People v. Satterthwaite, 72 Ill. App. 3d 483 (1979)

June 7, 1979 · Illinois Appellate Court · No. 15310
72 Ill. App. 3d 483


Fourth District

No. 15310

Opinion filed June 7, 1979.

Richard J. Wilson and David Bergschneider, both of State Appellate Defender’s Office, of Springfield, for appellant.

*484Ronald C. Dozier, State’s Attorney, of Bloomington (Marc D. Towler and Karen Boyaris, both of State’s Attorneys Appellate Service Commission, of counsel), for the People.


delivered the opinion of the court:

Following a September 11, 1978, jury trial in the circuit court of McLean County, defendant Harry Satterthwaite was convicted of the offenses of unlawful restraint and battery and sentenced to concurrent terms of imprisonment of 3 years and 364 days for the respective offenses. On appeal, he contends that (1) the evidence was insufficient to prove the offense of unlawful restraint, and (2) misstatement of evidence and improper comments by the State during its closing argument denied him a fair trial.

The pertinent evidence may be summarized as follows: At approximately 10:35 a.m. on June 28, 1978, the complainant left her apartment in Normal and walked toward a nearby bus stop. During her walk, defendant approached her in a car, offered her a ride, and, upon her refusal of the offer, drove beside her asking her questions. Upon arriving at the bus stop, the complainant stopped and stood facing away from defendant. Defendant then got out of his car, approached the complainant, took hold of her arm, and attempted to persuade her to take a ride with him. The complainant refused. Defendant then touched the complainant between the legs and on the breasts while holding her by the arm and then by the leg. Defendant asked what complainant’s husband would think if she was raped, but the complainant did not respond. Acting disgusted, defendant then released her, returned to his car, and departed. The incident testified to encompassed a period of about two minutes. The complainant admitted to not having struggled with defendant nor calling out for help during the incident and explained that she had been scared, confused, and “frozen with fear.”

Section 10 — 3(a) of the Criminal Code of 1961 (111. Rev. Stat. 1977, ch. 38, par. 10 — 3(a)) provide that the offense of unlawful restraint is committed when one “knowingly without legal authority detains another” (emphasis added) (Ill. Rev. Stat. 1977, ch. 38, par. 10 — 3(a)). Defendant maintains that since the evidence showed that the complainant had reached her destination and that she did not attempt to pull or walk away from him while he held onto her, no evidence existed that the complainant was “detained” within the meaning of the statute. The State argues that it is not necessary that one be moving and be prevented from proceeding onward to be “detained” within the meaning of the statute and contends that since the evidence shows that complainant’s free locomotion was impaired, defendant’s conviction must stand.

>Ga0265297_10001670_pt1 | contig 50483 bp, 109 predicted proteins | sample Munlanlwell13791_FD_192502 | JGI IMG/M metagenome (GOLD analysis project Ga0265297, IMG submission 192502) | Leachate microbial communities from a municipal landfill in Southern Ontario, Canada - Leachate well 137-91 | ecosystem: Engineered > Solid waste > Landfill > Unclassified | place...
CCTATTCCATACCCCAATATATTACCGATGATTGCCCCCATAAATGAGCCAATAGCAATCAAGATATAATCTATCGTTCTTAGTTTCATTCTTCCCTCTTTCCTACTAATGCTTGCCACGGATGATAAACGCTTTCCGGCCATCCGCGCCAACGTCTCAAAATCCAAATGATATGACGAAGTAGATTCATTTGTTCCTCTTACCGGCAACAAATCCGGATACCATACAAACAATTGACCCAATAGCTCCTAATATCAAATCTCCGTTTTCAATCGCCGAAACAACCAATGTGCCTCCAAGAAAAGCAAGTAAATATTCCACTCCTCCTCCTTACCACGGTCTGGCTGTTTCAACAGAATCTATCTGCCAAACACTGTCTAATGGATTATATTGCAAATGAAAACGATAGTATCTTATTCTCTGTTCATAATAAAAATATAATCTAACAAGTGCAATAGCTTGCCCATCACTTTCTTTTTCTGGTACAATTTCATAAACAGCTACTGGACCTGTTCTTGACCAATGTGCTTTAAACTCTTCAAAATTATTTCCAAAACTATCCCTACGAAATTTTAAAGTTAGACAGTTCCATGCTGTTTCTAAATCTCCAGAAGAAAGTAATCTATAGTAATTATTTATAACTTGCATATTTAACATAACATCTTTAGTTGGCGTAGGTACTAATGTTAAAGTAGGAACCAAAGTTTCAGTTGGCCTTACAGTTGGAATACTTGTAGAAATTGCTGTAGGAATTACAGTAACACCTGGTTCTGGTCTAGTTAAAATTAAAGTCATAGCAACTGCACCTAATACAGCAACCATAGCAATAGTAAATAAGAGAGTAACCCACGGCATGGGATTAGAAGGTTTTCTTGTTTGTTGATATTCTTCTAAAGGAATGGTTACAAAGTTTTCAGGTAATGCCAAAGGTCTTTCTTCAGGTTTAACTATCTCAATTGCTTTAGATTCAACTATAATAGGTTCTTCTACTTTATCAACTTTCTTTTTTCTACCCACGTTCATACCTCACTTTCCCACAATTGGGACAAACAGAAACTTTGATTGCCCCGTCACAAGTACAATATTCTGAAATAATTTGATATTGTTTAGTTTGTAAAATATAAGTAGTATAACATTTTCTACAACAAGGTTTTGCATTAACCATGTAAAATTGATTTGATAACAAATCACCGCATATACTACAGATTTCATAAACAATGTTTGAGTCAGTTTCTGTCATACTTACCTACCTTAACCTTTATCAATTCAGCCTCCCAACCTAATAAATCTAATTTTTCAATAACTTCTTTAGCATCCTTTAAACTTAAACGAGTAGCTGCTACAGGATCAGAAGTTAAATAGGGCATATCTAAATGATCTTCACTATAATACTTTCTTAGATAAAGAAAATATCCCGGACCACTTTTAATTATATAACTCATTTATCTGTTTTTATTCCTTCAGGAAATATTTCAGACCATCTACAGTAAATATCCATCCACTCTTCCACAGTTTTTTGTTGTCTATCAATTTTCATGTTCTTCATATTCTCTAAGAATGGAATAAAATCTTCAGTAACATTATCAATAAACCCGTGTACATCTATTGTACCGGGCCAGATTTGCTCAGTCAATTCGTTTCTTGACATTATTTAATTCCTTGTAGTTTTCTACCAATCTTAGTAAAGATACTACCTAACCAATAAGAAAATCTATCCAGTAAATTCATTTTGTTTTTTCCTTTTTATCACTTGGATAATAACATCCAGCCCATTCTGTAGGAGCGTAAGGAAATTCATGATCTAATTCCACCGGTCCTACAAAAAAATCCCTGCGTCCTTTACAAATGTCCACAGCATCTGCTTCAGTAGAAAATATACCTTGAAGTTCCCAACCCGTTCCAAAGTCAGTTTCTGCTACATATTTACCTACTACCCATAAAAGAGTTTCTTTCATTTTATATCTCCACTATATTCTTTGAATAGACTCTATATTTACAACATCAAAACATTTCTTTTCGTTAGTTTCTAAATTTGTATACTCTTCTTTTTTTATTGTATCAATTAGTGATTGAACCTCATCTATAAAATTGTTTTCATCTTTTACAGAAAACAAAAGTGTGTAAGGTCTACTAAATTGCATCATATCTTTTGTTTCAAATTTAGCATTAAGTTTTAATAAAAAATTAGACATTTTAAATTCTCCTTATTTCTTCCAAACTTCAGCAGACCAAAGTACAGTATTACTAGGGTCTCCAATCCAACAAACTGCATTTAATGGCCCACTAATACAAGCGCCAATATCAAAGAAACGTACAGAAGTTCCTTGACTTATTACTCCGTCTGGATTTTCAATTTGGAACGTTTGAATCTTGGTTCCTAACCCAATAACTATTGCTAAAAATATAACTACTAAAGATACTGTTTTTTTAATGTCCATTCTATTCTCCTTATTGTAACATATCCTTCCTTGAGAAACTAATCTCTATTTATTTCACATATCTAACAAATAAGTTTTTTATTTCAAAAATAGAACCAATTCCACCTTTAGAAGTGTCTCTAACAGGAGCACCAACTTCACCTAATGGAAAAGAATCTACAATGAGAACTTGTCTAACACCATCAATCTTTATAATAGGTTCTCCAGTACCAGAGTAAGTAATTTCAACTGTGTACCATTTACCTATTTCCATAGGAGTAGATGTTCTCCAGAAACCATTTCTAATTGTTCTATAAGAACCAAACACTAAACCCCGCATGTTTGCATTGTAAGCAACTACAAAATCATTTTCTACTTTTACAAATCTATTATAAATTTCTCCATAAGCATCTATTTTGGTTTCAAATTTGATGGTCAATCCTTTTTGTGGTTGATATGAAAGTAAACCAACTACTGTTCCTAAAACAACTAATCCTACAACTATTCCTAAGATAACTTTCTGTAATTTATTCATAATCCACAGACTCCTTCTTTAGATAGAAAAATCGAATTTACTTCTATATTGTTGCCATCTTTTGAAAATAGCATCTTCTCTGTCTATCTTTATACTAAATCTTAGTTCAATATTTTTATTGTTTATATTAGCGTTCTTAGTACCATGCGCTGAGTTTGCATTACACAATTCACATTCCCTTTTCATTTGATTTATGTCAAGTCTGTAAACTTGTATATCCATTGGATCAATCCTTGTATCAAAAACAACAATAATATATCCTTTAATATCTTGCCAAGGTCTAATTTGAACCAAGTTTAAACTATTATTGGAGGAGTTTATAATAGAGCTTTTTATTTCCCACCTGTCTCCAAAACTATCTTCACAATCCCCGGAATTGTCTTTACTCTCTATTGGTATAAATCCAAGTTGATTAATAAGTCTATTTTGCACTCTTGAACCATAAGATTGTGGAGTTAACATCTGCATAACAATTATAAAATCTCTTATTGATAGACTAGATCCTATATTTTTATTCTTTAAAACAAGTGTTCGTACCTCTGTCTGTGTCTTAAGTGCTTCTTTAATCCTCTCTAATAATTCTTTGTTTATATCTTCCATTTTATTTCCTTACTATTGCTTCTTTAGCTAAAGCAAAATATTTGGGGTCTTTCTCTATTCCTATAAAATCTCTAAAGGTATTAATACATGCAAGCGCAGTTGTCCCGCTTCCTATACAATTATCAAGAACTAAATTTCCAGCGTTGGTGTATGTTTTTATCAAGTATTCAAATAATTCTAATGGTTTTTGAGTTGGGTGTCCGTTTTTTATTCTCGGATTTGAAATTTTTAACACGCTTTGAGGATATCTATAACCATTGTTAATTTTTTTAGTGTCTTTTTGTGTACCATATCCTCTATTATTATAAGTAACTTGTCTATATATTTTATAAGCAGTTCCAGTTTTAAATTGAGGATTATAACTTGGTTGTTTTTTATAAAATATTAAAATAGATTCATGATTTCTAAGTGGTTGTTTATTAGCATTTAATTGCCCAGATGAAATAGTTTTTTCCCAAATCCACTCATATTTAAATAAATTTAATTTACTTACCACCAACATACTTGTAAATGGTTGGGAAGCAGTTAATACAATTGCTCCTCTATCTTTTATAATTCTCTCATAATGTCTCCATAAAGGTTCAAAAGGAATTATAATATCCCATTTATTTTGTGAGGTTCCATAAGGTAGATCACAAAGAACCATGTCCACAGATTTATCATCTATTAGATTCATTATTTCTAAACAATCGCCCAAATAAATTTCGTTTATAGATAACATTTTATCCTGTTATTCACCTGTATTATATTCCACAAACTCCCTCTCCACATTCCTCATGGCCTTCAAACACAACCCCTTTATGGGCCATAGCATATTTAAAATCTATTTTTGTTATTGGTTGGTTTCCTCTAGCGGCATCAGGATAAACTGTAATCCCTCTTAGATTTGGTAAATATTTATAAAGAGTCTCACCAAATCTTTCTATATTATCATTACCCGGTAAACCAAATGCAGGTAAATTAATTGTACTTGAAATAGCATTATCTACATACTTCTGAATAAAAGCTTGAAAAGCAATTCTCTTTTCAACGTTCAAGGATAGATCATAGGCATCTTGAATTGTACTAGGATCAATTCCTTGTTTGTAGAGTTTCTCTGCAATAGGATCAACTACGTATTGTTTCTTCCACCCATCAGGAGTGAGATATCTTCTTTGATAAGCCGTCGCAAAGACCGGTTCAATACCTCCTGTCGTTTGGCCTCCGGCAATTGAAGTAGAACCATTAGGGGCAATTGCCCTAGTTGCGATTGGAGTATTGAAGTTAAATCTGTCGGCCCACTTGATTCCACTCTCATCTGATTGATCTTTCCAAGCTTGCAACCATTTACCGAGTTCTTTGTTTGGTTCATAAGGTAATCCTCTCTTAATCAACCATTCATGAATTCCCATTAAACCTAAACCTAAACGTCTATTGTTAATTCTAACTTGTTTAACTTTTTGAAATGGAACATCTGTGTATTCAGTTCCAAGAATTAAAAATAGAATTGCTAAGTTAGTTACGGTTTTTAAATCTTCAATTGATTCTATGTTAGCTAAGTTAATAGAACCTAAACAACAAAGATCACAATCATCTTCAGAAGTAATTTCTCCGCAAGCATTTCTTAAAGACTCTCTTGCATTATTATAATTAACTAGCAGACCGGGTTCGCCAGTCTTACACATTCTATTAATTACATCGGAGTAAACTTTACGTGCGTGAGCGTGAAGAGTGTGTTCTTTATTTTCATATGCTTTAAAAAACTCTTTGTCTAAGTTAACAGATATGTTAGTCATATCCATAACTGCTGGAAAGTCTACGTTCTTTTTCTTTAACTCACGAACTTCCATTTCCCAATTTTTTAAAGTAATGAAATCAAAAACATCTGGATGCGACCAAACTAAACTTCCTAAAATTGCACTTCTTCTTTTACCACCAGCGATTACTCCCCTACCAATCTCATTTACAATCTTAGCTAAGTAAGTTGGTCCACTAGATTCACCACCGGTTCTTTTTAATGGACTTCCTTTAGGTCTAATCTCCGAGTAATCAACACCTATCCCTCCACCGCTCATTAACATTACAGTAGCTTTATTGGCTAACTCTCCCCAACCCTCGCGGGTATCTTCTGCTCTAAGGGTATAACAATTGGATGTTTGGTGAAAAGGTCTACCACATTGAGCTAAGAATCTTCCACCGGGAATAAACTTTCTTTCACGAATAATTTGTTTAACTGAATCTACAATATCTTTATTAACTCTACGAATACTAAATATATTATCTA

No statutory provision or decision of a court of review of this State *485defines the term “detain” as used in section 10 — 3(a). Black’s Law Dictionary (4th ed. 1951) includes in its definition of the term “* * * to delay, to hinder, to hold, * * * to retard, to restrain from proceeding, to stay, to stop.”

The present offense of unlawful restraint has replaced the old offense of false imprisonment in Illinois (Ill. Ann. Stat., ch. 38, par. 10 — 3, Committee Comments — 1961, at 287 (Smith-Hurd 1972)). Concerning the requirement of detention as to the offense of false imprisonment, it is stated at 35 C.J.S. False Imprisonment §71 (1960):

“The detention must be willful and against the consent of the person detained, and by some conduct which prevents him from moving from one place to another.” (Emphasis added.)

See also People v. Scalisi (1926), 324 Ill. 131, 148, 154 N.E. 715, 722.

The evidence shows that defendant held onto the complainant, both by her arm and by her leg. Her freedom of locomotion was then impaired. She was not free to go or to stay as she desired. Such constituted sufficient proof that the complainant was detained by defendant.

Defendant also asserts that the closing argument by the State denied him a fair trial. During that argument, the prosecutor indicated that the complainant was walking, rather than standing, on the street when taken ahold of by the defendant and also argued to the jury that evidence that the complainant had not reported the incident to the police until 8 hours thereafter should not be considered to discredit her testimony. No objection to these comments was made by defense counsel at trial, nor were the comments cited as error in defendant’s post-trial motion.

We have often recognized that a defendant’s failure to object to allegedly prejudicial argument by the State waives the point unless that argument constitutes plain error. (People v. Stamps (1977), 52 Ill. App. 3d 320, 367 N.E.2d 543; People v. Greenfield (1975), 30 Ill. App. 3d 1044, 333 N.E.2d 36.) Although, even when not objected to nor raised in a post-trial motion, allegedly improper closing argument by the prosecution may be considered on appeal where the evidence is closely balanced or the accused would thereby be denied a fair and impartial trial (see People v. Pickett (1973), 54 Ill. 2d 280, 296 N.E.2d 856), such is not the case here. We find no plain error in the instant case and therefore deem defendant’s second contention to have been waived.

For the reasons stated, defendant’s convictions and sentences are affirmed.


MILLS and TRAPP, JJ., concur.